Sunday, September 15, 2013


What is a successful Logline? What's its purpose?

The answer remained a mystery to us for a long time. In fact, we didn't even think about its necessity during the time we wrote our first five crime fiction novels. Afterwards, we played around with TV Guide style descriptions, but didn't fully understand the importance of a logline until we were approached by a local film maker who wanted to work with us on developing a Cable TV series based on our historical crime fiction novels...which is a story for another time. But this experience introduced us to the value of having a logline to describe what a story is all about.

A logline is the basic story seed which describes the core conflict that blossoms into a story. It is probably the toughest sentence you'll write for your project be it novel, short story, TV series or motion picture.
Basically it's "who wants what and who/what stands in the way of getting it."
For example: "Small dog wants bone and must fight bigger dog for it."
All stories have a basic protagonist, goal, and antagonist.
This is not simplistic storytelling. But the elements ARE simple. It's the talent of the writer that creates something unique with them, much like a chef uses basic ingredients to create a satisfying meal.
The logline for our novel Little Mexico is: "In the premiere gambling hotspot before Las Vegas, a determined woman struggles against the major mob families to hold on to her glamorous casino."

it all sounds simple, right? Well, it took us almost 30 rewrites to pare it down to this. Usually, a writer first starts with the logline and then develops the project. However, we had written our historical crime fiction novels 13 years ago without a logline and had to remember what had fired us up about doing them.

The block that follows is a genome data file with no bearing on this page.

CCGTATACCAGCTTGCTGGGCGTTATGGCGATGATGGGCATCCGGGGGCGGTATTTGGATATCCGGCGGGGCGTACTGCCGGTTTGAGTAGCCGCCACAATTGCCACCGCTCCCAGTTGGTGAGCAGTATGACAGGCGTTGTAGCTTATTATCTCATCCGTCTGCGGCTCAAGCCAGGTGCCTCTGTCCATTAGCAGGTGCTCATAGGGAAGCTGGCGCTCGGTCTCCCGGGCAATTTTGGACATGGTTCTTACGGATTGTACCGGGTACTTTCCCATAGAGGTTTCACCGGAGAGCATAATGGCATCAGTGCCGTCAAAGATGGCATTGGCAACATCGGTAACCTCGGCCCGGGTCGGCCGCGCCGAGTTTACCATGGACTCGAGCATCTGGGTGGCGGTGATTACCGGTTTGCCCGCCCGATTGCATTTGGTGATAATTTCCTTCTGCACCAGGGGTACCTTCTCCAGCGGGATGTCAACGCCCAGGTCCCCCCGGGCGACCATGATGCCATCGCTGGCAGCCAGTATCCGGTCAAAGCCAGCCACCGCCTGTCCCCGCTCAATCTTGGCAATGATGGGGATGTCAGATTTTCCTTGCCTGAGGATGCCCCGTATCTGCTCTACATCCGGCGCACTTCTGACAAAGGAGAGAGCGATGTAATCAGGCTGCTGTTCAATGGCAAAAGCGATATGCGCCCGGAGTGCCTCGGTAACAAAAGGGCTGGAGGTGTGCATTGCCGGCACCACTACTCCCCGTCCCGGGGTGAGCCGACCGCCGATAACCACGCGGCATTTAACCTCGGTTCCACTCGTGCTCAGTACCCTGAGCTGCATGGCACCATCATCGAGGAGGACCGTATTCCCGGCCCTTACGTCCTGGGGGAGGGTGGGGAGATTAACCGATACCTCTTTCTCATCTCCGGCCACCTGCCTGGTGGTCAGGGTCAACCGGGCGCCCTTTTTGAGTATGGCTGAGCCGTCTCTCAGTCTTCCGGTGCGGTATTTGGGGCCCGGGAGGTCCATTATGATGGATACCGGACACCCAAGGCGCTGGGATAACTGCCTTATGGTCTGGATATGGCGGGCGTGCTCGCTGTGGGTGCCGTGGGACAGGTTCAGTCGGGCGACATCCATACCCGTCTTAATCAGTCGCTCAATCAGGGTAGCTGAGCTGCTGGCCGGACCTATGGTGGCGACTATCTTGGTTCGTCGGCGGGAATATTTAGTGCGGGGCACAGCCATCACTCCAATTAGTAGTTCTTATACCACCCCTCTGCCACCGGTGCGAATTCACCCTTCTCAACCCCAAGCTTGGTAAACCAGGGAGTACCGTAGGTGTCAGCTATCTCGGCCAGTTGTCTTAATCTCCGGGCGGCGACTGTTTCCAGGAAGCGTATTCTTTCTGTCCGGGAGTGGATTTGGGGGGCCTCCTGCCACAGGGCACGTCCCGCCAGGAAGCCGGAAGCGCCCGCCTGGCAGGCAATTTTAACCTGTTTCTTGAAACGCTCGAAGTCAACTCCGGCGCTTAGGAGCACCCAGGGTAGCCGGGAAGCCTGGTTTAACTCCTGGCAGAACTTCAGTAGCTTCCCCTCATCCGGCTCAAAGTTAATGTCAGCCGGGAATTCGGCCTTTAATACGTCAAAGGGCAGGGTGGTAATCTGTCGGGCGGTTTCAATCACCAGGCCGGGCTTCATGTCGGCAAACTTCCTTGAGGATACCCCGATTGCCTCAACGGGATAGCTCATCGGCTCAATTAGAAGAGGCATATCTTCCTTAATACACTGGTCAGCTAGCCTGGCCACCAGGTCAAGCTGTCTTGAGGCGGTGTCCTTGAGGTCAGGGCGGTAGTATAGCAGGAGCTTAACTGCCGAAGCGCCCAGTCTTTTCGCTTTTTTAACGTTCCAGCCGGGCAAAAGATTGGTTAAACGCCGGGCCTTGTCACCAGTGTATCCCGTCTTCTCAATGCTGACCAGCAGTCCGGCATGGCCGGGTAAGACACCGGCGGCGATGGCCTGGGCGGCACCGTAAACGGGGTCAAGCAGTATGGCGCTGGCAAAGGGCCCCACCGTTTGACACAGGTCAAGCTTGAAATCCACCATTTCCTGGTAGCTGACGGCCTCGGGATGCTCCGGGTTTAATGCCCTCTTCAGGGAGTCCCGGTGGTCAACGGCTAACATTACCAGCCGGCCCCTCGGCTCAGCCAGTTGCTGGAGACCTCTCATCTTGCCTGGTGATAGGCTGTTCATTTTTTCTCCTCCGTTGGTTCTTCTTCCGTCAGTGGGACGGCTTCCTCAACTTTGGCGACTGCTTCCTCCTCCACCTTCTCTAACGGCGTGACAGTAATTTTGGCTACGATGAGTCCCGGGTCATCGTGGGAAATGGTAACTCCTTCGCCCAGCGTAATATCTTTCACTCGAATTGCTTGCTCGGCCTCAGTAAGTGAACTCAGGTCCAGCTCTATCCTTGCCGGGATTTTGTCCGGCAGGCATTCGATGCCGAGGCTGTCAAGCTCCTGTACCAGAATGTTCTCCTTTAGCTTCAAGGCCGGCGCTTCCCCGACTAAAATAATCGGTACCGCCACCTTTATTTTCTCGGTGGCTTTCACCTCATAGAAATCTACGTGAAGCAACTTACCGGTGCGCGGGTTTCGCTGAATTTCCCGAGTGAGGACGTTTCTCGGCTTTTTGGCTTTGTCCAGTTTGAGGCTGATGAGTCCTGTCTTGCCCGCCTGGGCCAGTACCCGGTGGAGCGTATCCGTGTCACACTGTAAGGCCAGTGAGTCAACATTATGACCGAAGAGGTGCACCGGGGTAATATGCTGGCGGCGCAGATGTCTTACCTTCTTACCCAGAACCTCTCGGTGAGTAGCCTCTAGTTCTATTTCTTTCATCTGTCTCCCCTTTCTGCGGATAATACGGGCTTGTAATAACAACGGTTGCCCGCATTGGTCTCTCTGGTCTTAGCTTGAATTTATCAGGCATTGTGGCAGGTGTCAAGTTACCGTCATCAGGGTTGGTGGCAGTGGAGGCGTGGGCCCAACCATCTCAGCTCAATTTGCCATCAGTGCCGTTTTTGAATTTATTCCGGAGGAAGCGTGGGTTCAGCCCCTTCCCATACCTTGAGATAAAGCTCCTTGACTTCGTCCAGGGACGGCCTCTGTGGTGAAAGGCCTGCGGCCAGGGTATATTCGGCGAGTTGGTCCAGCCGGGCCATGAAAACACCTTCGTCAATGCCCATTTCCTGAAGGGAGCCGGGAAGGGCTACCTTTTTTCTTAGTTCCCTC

The inspiration for these stories came while researching Northern Kentucky history for our third "Journals of Kate Cavanaugh" mystery. In that novel, Kate discovers the existence of a long lost uncle who was intimately involved with the illegal casinos in Newport, KY back in the 1940s and 1950s.

We were shocked and surprised at what we found in our research. But back to our point---what was the basic idea on which we built our story of a family running an illegal gamblng establishment? It was the little guy versus the big guys---simple as that. But we had to give it a creative twist that was relevant to the world we wanted to write about, at the same time relatable to a present day audience. The basic idea became Small (mom and pop) Business surviving against Big (mob family) Business in a literally cut throat world. Then "mom and pop" became a "determined woman" since "Pop" has been shot and lies in a coma for most of the book.

Creating a novel is very much like building a house. John is very good at putting up the basic structure using post-it notes instead of 2 x 4s to block and frame the novel. He writes simple sentences on these scrapes of paper describing the characters' motivations and plot twists, moving them about in a timeline of events until the novel begins to rise up from this solid foundation. Cathie is more inclined to decorating the walls and windows and mulling over what kinds of ornamentals to plant around the foundation. We BOTH enjoy doing that, which makes the task of writing a logline even more difficult.

Back to our present day task: To compress all the elaborate development we had done to that basic idea and restructure the description to shine a light on our unique but still simple story. We had to strip it all back down to its bare bones to show that the idea is solid, then add one or two decorative words that strengthen the concept---not just because they were our "little darlings". For example: John wanted to use the phrase "gritty riverboat town" to describe Newport. Out it went! Cathie wanted "where bullets fly and bodies are dumped into the Ohio River"---gone!  

In a future post, we'll parse through our better (but no cigar) versions. Until then, anyone want to try your hand at writing your own?

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